Genes That Make Us Humans: Upright Man


The changes in our genes since our ancestors and apes evolved from a common ancestor helped us develop bigger brains and upright walking. But did they also have a downside?

Over the past 15 million years, our ancestors acquired the genetic changes that eventually made us human, and separated us from our closest living relatives – the chimpanzee and other great apes.

Our ancestors' brains quadrupled in size, allowing greater behavioural flexibility, while modifications to the tongue and vocal cords contributed to the development of human speech and language. Ancient humans acquired skeletal, muscle and joint modifications which allowed them to walk upright, move across large distances, and grasp and throw projectile weapons.

However, although these rapid genetic changes may once have helped us adapt to our environment, scientists now believe they may have increased the risk of developing diseases such as Alzheimer's, schizophrenia, bipolar disorder, diabetes, and osteoarthritis.

When you think of what it means to be human, one of the first things that jumps to mind is bipedalism. Walking upright on two legs gave our ancestors an advantage, helping them to carry food and use tools, and to track and hunt migrating animals across long distances. Humans evolved the ability to walk on two legs quite rapidly after their split from the last common ancestor of chimpanzees. By the time that Homo erectus inhabited East Africa 1.9 million years ago, humans were fully bipedal.

However, some anatomical adaptations in the knee were necessary before our ancestors could walk on two legs. The human knee is thicker than a chimpanzees, and reinforced by lots of extra bony surfaces and cartilages to make it stronger.

"The knee joint of chimpanzees is completely different to ours as they are knuckle walkers – they don't stand up on two legs, and their weight is differently distributed," says Terence D Capellini, professor of human evolutionary biology at Harvard University.

"Our centre of mass is right over our hips, so the weight goes right down through our legs and to our knees. Our knees are built for having weight loaded straight down."

Capellini believes that, as the knee is so important to humans, it should be possible to find traces of its evolution in the genome. In a 2020 study, his team took cartilage cells from developing mouse and human embryos. The cartilage was taken from the exact place, and at the exact time, that the knee is beginning to develop and form its shape in the embryo. They then sequenced the DNA of the cells, looking for something known as "human accelerated regions", or Hars.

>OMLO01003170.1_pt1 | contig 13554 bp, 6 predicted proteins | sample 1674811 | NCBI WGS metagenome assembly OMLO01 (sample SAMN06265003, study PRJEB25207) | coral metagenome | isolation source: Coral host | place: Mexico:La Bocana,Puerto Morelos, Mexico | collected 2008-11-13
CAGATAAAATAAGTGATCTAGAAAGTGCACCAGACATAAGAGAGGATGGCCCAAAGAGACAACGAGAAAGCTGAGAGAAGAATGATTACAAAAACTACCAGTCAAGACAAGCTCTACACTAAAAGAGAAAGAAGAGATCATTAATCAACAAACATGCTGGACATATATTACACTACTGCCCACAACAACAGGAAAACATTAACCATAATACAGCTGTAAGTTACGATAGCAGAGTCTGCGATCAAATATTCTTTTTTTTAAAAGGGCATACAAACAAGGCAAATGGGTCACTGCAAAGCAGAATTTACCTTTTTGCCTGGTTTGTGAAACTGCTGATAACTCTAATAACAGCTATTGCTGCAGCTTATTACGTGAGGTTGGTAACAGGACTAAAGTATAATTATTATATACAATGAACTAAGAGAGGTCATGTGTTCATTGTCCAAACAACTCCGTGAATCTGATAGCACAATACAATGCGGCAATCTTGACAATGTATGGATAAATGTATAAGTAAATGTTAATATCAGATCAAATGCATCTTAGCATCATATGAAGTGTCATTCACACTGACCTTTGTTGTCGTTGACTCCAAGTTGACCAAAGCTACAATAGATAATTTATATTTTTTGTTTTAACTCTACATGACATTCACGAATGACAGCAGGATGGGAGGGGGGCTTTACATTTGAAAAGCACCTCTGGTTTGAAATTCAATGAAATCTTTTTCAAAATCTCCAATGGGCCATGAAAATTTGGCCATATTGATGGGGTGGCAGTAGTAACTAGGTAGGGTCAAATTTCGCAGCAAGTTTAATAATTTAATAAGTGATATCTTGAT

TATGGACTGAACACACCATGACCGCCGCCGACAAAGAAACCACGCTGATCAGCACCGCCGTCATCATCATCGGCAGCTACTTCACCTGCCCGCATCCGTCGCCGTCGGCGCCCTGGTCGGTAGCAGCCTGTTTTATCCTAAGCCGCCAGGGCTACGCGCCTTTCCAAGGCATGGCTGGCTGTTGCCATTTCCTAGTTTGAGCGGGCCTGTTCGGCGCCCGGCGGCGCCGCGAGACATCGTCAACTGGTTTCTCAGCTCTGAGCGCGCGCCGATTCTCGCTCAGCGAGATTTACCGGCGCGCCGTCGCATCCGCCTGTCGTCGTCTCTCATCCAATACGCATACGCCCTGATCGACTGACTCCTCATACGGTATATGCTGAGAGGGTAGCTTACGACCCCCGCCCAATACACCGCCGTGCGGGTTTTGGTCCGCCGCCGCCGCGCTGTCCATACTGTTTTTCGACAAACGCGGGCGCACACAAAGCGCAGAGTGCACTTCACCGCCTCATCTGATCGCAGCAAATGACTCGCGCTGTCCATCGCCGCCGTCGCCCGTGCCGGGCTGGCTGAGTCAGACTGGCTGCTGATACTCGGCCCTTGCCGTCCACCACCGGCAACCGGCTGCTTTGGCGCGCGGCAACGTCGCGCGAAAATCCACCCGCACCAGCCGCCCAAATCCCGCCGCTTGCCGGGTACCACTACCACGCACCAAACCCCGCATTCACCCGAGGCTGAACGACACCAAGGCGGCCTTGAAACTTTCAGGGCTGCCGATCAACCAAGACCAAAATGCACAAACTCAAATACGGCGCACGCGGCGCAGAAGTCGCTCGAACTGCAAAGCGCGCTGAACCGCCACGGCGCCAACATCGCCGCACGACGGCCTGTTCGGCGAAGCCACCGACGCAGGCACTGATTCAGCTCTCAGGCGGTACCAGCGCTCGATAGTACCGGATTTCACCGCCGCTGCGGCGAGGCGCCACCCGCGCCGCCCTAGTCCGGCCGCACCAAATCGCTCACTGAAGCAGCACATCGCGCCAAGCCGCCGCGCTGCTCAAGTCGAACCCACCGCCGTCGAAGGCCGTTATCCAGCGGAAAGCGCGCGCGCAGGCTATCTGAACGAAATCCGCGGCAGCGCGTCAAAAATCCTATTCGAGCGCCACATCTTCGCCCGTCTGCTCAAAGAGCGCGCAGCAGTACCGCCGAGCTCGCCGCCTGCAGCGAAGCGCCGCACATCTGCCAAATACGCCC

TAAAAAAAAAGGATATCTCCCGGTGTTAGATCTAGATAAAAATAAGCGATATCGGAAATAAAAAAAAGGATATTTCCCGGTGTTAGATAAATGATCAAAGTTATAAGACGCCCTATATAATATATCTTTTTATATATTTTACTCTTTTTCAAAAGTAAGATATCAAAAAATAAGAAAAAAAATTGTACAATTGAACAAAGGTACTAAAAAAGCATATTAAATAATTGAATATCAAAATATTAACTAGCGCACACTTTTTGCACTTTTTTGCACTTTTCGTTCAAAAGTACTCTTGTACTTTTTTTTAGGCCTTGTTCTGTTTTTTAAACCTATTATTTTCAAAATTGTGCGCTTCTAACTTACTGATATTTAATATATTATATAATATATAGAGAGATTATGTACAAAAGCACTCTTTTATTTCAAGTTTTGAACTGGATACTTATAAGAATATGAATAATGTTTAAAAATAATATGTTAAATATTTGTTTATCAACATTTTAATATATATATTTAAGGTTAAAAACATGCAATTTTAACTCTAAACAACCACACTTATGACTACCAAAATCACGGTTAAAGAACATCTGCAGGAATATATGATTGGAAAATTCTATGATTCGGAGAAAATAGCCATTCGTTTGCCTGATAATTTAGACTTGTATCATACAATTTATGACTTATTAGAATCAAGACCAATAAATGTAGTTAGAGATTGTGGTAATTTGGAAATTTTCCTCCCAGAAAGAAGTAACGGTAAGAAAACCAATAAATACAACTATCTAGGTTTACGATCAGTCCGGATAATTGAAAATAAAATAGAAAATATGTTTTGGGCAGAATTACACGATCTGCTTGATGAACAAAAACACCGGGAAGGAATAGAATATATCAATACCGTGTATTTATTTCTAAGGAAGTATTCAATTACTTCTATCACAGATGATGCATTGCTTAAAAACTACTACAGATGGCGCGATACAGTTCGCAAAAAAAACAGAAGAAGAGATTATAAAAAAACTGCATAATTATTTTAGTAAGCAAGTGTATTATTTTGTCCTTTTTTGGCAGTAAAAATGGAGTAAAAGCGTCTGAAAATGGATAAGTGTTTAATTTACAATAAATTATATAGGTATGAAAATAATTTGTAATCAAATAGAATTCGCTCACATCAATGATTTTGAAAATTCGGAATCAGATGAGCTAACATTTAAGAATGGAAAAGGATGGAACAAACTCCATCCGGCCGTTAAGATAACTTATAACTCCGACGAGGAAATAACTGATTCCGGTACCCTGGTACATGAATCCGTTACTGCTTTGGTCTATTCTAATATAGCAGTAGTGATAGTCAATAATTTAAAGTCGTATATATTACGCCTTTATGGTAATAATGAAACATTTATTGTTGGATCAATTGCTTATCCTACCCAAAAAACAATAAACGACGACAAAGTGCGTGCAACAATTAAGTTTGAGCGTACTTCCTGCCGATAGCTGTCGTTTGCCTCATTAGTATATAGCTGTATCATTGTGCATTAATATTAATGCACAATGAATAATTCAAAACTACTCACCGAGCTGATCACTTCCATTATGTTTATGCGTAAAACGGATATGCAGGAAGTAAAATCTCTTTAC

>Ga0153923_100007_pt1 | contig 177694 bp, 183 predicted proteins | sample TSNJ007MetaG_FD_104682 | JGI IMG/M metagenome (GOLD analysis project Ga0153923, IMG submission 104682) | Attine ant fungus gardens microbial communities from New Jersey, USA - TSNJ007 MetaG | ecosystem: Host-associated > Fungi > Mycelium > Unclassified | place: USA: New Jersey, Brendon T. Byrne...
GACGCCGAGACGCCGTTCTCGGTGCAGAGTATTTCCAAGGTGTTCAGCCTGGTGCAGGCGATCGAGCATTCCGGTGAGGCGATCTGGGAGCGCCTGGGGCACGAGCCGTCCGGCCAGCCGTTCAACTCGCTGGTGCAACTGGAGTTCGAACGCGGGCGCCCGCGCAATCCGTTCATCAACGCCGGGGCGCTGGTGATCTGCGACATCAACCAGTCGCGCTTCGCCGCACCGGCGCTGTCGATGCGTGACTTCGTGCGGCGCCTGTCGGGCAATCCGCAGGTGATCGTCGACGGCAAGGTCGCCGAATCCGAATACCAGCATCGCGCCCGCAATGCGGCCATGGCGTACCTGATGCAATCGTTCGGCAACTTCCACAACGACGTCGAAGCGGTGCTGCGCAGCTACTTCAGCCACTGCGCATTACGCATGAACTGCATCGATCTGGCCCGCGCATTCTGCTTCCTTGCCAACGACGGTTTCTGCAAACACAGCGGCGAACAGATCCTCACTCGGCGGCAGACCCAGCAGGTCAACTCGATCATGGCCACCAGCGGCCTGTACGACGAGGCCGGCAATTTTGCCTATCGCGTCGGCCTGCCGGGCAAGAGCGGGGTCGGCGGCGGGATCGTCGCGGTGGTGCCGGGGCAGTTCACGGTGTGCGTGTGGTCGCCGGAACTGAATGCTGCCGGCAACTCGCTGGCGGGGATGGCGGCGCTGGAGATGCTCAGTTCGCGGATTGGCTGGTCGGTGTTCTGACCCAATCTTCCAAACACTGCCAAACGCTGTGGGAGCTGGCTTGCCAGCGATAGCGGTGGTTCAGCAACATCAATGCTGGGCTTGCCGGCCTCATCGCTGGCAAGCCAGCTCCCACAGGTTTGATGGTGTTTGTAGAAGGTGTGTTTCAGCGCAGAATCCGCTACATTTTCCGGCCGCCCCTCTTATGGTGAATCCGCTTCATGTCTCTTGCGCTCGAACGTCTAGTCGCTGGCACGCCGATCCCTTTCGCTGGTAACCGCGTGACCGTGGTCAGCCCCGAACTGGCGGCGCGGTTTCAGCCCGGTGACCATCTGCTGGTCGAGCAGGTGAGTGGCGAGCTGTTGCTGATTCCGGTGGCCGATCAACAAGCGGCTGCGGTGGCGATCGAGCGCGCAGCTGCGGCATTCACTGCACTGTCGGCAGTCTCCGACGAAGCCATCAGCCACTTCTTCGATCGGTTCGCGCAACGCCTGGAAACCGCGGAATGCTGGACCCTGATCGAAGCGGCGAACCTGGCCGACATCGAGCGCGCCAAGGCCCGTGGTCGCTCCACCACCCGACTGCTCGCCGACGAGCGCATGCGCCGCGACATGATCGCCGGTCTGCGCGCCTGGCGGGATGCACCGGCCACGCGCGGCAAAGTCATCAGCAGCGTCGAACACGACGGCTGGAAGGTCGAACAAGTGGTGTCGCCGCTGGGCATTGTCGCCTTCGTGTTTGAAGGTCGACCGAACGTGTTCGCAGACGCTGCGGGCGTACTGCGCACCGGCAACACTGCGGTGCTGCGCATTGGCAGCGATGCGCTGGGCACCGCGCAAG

Hars are places in the genome where the sequence is exactly the same – or very similar – in chimpanzees, orangutans and other primates, but very different in humans. In other words, they are good places to look for "the genes that made us human".

Capellini's study found an abundance of Hars located in the regulatory switches that control the shape and biology of the developing knee. Rather than coding for proteins directly, regulatory switches control the expression of other genes.

"If a gene is like a lightbulb, the regulatory switch is like a light switch," says Capellini.

As a control, they also sequenced the DNA of cells from other areas of the developing skeleton, such as the elbow, ankle, and shoulder. Much fewer Hars were found in these regions. This suggest that the switches that control the shape of the knee underwent rapid evolution in humans compared to the switches that control other areas of the skeleton.

However, it seems that after this burst of evolution, the switches stopped mutating rapidly. When Capellini looked at the genomes of living humans, there was very little genetic variation in these "knee shape switches". That makes sense, because having a functional knee was vital to our ancestor's ability to walk. Once evolution arrived at a good knee shape, further changes were undesirable.

So what does this have to do with human diseases? Well, in the final piece of the puzzle, Capellini and his graduate student Daniel Richard reviewed previous studies that had mapped the genome of patients with osteoarthritis, a degenerative condition which causes joint pain and stiffness. They found that the exact same genes that control the shape of the knee in developing embryos were mutated in patients with osteoarthritis compared to the general population. In other words, the very same genes that help us walk on two legs are now associated with a heightened risk of developing osteoarthritis.

"The blueprints for building a knee have been subjected to intense selection to build a knee correctly, and further excessive mutations aren't tolerated," says Capellini.

"However sometimes small, minor mutations in those switches cause those shapes to be slightly different, or they alter knee biology only subtly. And that altered biology is tolerable when you are young, as you have strong neuromuscular coordination and you can walk just fine. But when you get older and you've gained some weight or you're a little weaker in your muscles, potentially those shape differences start making an impact."

The publishing continues...

- Author: Jasmin Fox-Skelly, BBC


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